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ITC Highlights: Government Intervention on Cyber, InsurTech ‘Hype’

Thousands of insurance professionals converged in Las Vegas for InsureTech Connect 2021 (ITC) to discuss cyber market stabilization, cybercrime and more.
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itc highlights: government intervention on cyber, insurtech ‘hype’

Last week, thousands of insurance professionals converged in Las Vegas for InsureTech Connect 2021 (ITC). The event drew roughly 6,000 attendees and 300 vendors to the Mandalay Bay Resort and Casino for three days of workshops, networking and elevator pitches centered around the theme: “The future of insurance is here."

“I am so excited to be here with you today," said Jay Weintraub, co-founder and CEO of ITC, during the event's opening remarks. “I think we all agree; the magic happens when we are together in person."

Weintraub's welcome was followed by a Chairman's Circle conversation where Caribou Honig, ITC co-founder and chairman, discussed automotive safety technology and insurance with Mario Maiorana, chief engineer at General Motors, and Andrew Rose, president of OnStar Insurance at General Motors.

The following day, Chris Krebs, former director of the U.S. Department of Homeland Security's Cybersecurity and Infrastructure Security Agency, took the headlines as he argued that the U.S. government must take action to help reduce cyber risk and stabilize the insurance market.

“Government, as a collective entity, is very likely the single largest purchaser of everything in the world," Krebs said. “It's that power of the purse that is really going to transform security expectations in software. The same product Microsoft sells to [consumers] they sell to the commercial side. There is a cascading effect. When the government decides to intervene in a market like this it is good for security outcomes."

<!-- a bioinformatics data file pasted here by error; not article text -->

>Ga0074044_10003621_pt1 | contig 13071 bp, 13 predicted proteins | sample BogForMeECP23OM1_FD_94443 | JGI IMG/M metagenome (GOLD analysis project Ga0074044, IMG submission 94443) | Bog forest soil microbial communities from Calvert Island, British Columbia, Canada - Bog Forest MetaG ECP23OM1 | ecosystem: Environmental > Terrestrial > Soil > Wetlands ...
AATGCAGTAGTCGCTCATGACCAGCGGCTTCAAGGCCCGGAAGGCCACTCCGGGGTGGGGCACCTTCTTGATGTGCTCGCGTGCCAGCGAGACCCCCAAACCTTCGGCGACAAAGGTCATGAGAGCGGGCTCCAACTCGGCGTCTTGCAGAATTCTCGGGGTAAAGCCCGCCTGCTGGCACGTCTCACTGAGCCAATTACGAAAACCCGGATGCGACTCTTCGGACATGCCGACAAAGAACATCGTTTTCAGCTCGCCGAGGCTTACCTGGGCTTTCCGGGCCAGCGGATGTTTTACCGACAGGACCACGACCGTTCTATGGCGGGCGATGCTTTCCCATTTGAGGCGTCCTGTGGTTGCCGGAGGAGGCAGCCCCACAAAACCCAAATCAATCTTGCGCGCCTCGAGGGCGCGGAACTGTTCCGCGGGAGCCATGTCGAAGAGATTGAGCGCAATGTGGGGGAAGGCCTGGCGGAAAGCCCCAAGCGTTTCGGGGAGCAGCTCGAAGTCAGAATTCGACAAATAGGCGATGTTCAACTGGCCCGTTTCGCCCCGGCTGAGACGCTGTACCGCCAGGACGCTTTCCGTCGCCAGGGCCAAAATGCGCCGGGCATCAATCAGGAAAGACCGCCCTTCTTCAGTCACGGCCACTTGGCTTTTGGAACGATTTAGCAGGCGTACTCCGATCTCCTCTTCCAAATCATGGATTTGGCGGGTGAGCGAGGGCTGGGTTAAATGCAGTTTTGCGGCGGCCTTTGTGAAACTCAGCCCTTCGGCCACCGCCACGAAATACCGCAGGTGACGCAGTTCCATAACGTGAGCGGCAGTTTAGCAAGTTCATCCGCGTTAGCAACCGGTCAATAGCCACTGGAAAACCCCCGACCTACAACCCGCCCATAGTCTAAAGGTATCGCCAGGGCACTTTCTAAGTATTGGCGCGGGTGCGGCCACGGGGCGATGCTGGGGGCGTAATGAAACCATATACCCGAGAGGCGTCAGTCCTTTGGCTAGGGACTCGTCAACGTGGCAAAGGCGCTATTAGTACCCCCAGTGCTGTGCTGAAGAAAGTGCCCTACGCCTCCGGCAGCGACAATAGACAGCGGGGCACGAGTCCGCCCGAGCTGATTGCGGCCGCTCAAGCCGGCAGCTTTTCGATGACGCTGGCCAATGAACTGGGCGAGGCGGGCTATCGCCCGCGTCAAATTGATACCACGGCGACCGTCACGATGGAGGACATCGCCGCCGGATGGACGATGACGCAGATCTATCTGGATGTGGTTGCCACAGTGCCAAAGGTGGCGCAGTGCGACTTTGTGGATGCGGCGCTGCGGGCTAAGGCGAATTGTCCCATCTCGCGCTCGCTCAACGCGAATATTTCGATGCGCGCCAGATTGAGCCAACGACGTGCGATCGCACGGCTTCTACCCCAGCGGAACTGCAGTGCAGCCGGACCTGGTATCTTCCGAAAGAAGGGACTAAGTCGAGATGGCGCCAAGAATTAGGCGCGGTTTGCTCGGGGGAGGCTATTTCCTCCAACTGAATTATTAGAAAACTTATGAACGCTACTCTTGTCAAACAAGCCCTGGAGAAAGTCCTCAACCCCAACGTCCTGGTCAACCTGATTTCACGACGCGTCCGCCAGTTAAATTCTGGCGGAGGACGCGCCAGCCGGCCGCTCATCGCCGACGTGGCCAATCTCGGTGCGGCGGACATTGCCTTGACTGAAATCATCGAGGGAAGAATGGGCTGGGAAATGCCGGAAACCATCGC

Krebs also noted that cybercrime is never going to go away. At best, the risks around it can be better managed than they are at present, he explained. “No organization, no person, is a security island. We have to do this together. Everyone has to be part of the security organization," Krebs said. “There will always be an intelligent adversary that is shooting holes in our product and looking for access."

On the final day of the conference, Evan Greenberg, chairman and CEO of Chubb, backed Krebs' remarks. “The [cyber] tools today are crude. They're not that effective," Greenberg said. “In working with the government, [there is] the notion of how we can improve those tools, the standards individual companies embrace [and] the ability to discern the effectiveness of how they are using these tools."

Standing in front of InsurTech startups and entrepreneurs from around the world, Greenberg chose that moment to double-down on the carrier proposition in comparison to InsurTech's—and the conference's mission—to transform the industry. “It's just hype," he said.

“Technology is changing the insurance industry in a serious way, because it is providing tools and capabilities to improve all functions and activities, from the initial notion of connection, to customer experience, to the process of underwriting and risk taking, to the rest that occurs in a value chain all the way to client," Greenberg said.

“Insurance is the art and science of taking risk. Fundamentally that's the business," he said. “Everything else is for the pleasure of, and to support, that."

Will Jones is IA editor-in-chief.

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Monday, October 25, 2021
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